How we perceive others in action is biased by our prior experience with an observed action. For example, whether watching others tango dancing, rock climbing, or cooking a gourmet meal, the degree to which the observer has prior visual or physical experience with dancing, climbing, or cooking can profoundly impact how he or she perceives these actions, as measured by brain and behavioural responses. Research performed in my laboratory directly addresses the link between prior experience or expertise with actions and how these actions are subsequently perceived through coordinated use of behavioural training paradigms, pre- and post-training functional neuroimaging measures, and behavioural assessments of action ability. This presentation highlights some of this research demonstrating how sensorimotor experience (or lack thereof) with complex actions, including dance and knot-tying, shapes subsequent action perception. The first study to be discussed describes a longitudinal approach to tracking expert dancers' brain activity and motor abilities as they learned a complex new dance work. Next I discuss a study comparing the impact of motor compared to visual (or observational) experience on novice dancers learning simple dance sequences in a video game environment. Finally, I explore the impact of a live model on observational learning when comparing how first and second-hand experience with knot-tying impacts brain and behaviour. The impact of experiential shaping of action resonance processes, as well as potential applications for harnessing action-perception links are considered as well.

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Cliff Robbins & Dipl.-Psych. Gerhard Müller
Neural Consequences of Concussions in Sport
Boston (USA) & Würzburg (Deutschland)
Cliff Robbins
"Current issues in sport concussion"

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Gerhard Müller
"Concussion in Team Sports - Recognition, Treatment and Prevention"

Do you remember the soccer world cup final 2014 between Argentina and Germany? Did you see a prime example of concussion management? Probably...

There has not been paid very much attention to mild traumatic head injuries in team sports in Germany and other European countries until now. Recognition, treatment and prevention have been widely been in the focus of neurological and neuropsychological research and practice in North America for more than two decades. This lecture will focus on concussion recognition (causes, mechanism of damages, symptoms, examinations) and its short-, medium-, and long-term consequences. What are treatments and interventions? How can athletes return to training or play stepwise? An outline of prevention strategies (equipment, technique, rule changes and education) will lead to conclusions for team sports and steps to be done. What can neuropsychologists contribute? Where do athletes, coaches, team physicians and manager get support? What can be done in public and media? Concussion in team sports will be a major topic in next the years.


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abgesagt
Mareen Weber

"Current issues in sport concussion"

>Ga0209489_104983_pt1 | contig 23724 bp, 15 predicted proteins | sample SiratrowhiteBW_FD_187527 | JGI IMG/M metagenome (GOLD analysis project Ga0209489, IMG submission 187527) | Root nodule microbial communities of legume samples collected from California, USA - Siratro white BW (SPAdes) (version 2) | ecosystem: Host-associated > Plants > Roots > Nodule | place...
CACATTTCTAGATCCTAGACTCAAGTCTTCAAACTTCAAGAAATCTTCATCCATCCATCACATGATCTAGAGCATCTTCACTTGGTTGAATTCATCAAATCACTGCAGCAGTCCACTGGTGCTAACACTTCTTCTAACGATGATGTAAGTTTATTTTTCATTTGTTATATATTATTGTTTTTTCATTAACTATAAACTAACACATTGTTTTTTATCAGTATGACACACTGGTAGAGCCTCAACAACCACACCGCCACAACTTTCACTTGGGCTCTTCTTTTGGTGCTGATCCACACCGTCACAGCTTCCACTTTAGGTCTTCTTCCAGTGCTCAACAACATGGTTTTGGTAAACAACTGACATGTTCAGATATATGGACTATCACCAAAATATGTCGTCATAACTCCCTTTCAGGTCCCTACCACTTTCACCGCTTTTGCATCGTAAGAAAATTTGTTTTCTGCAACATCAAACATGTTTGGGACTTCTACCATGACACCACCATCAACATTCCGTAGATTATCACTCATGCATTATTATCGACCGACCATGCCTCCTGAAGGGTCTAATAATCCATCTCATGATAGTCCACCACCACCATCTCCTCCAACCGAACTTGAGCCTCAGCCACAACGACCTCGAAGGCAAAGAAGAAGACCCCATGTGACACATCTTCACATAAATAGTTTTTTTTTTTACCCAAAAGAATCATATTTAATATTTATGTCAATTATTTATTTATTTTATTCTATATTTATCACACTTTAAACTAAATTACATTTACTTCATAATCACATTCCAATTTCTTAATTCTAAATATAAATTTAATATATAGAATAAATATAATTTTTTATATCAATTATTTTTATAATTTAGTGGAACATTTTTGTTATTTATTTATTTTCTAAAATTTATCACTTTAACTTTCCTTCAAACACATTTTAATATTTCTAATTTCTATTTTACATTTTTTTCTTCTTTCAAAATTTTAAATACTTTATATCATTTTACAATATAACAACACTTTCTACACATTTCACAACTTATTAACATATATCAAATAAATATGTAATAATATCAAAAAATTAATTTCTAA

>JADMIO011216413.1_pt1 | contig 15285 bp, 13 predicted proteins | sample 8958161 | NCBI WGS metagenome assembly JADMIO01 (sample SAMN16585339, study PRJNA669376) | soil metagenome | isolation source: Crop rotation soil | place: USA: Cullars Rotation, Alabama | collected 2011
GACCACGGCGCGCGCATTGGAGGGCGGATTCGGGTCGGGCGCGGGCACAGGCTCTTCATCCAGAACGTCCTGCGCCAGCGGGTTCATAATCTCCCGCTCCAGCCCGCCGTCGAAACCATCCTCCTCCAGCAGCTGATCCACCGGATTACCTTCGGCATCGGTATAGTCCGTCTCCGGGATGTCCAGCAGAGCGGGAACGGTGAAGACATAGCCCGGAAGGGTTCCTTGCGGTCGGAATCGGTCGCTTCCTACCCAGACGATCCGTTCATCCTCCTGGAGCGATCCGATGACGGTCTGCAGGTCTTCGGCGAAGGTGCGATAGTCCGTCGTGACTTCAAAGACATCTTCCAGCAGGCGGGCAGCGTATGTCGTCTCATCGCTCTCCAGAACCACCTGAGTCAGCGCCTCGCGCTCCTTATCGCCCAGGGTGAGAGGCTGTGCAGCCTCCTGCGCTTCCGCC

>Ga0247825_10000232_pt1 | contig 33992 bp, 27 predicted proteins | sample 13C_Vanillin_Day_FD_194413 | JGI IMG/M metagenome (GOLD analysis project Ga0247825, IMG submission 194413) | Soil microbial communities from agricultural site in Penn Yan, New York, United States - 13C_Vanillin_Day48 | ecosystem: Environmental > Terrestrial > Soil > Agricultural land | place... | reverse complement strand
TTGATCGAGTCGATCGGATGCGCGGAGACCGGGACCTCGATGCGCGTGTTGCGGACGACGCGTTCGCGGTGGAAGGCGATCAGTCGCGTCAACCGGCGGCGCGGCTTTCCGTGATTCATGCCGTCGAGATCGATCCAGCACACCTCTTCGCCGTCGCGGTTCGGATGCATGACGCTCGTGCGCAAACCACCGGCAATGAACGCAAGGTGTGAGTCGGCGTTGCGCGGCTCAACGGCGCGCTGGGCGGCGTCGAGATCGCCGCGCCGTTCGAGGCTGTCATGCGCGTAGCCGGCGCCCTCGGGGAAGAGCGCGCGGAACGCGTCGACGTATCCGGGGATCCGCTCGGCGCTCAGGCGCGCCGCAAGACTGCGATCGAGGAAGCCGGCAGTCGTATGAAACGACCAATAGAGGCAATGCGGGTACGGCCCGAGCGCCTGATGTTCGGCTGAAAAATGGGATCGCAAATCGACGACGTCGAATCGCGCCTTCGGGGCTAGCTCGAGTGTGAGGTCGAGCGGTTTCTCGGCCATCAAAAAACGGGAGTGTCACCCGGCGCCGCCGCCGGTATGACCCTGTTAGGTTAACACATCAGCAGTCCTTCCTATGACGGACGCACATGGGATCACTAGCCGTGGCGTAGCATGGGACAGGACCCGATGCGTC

With millions of injuries sustained by individuals of all ages each year, concussion represents one of the major public health hazards in the US. Concussion, particularly if sustained in sport, is also one of the most contested injuries. This is, for example, reflected in the vast number of definitions that are used to relate to the injury, of which none is universally accepted. Furthermore, the terms used to relate to the injury such as concussion, minor head injury, or mild traumatic brain injury vary greatly in their usage and the message they convey. The data presented will demonstrate not only that terms used are significantly associated with the accuracy of injury knowledge expressed, but more importantly also reflect in injury outcome expectations and potentially injury outcome itself. Given the injury's long-standing conceptualization as a transient neurological injury, long-term effects on cognitive, emotional, and neuronal health have been largely dismissed for a long time. Subsequently, the prevailing injury management approach is still one of wait-and-see, and very little research has been conducted to systematically develop, test, and implement effective treatment approaches. The data presented will outline a randomized clinical trial that evaluated a promising new non-pharmacological treatment approach suggesting injury recovery to be facilitated at the clinical, emotional, and neuronal level.

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Prof. Dr. John Rothwell, Dr. Janine Reis, Dr. Patrick Ragert, Prof. Dr. Franz Bockrath
Podiumsdiskussion: "Non-invasive Brain Stimulation: Enhancement as Training Strategy or Doping?"
London (Großbritannien), Freiburg (Deutschland), Leipzig (Deutschland), Darmstadt (Deutschland)
Vorsitz: Prof.Dr. Jürgen Beckmann, Lehrstuhl f. Sportpsychologie, Technische Universität München
John Rothwell


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Janine Reis


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Patrick Ragert


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Franz Bockrath
"Human enhancement and neuropolitics"

Human enhancement strategies have a long tradition. Plato argued in his "Republic" that the domination and disciplining of the body is a precondition to find the truth. After Descartes had replaced the idea of God by the idea of scientific methods and analytical geometry, it became possible to treat the body like a machine. The German Philanthropists realized this concept in their gymnastical programme, which transformed the human body by using the scientific and technological knowledge of the late 18th century. Today, body engineering has reached a new quality. Medical treatment has already been replaced by enhancement strategies. So called smart drugs offer new opportunities for consumers instead of restricting them. But from a sceptical view, it is still disputable if the new body-, gene- and neuro- enhancement technologies lead to better human conditions or end up in new forms of social order and constraint.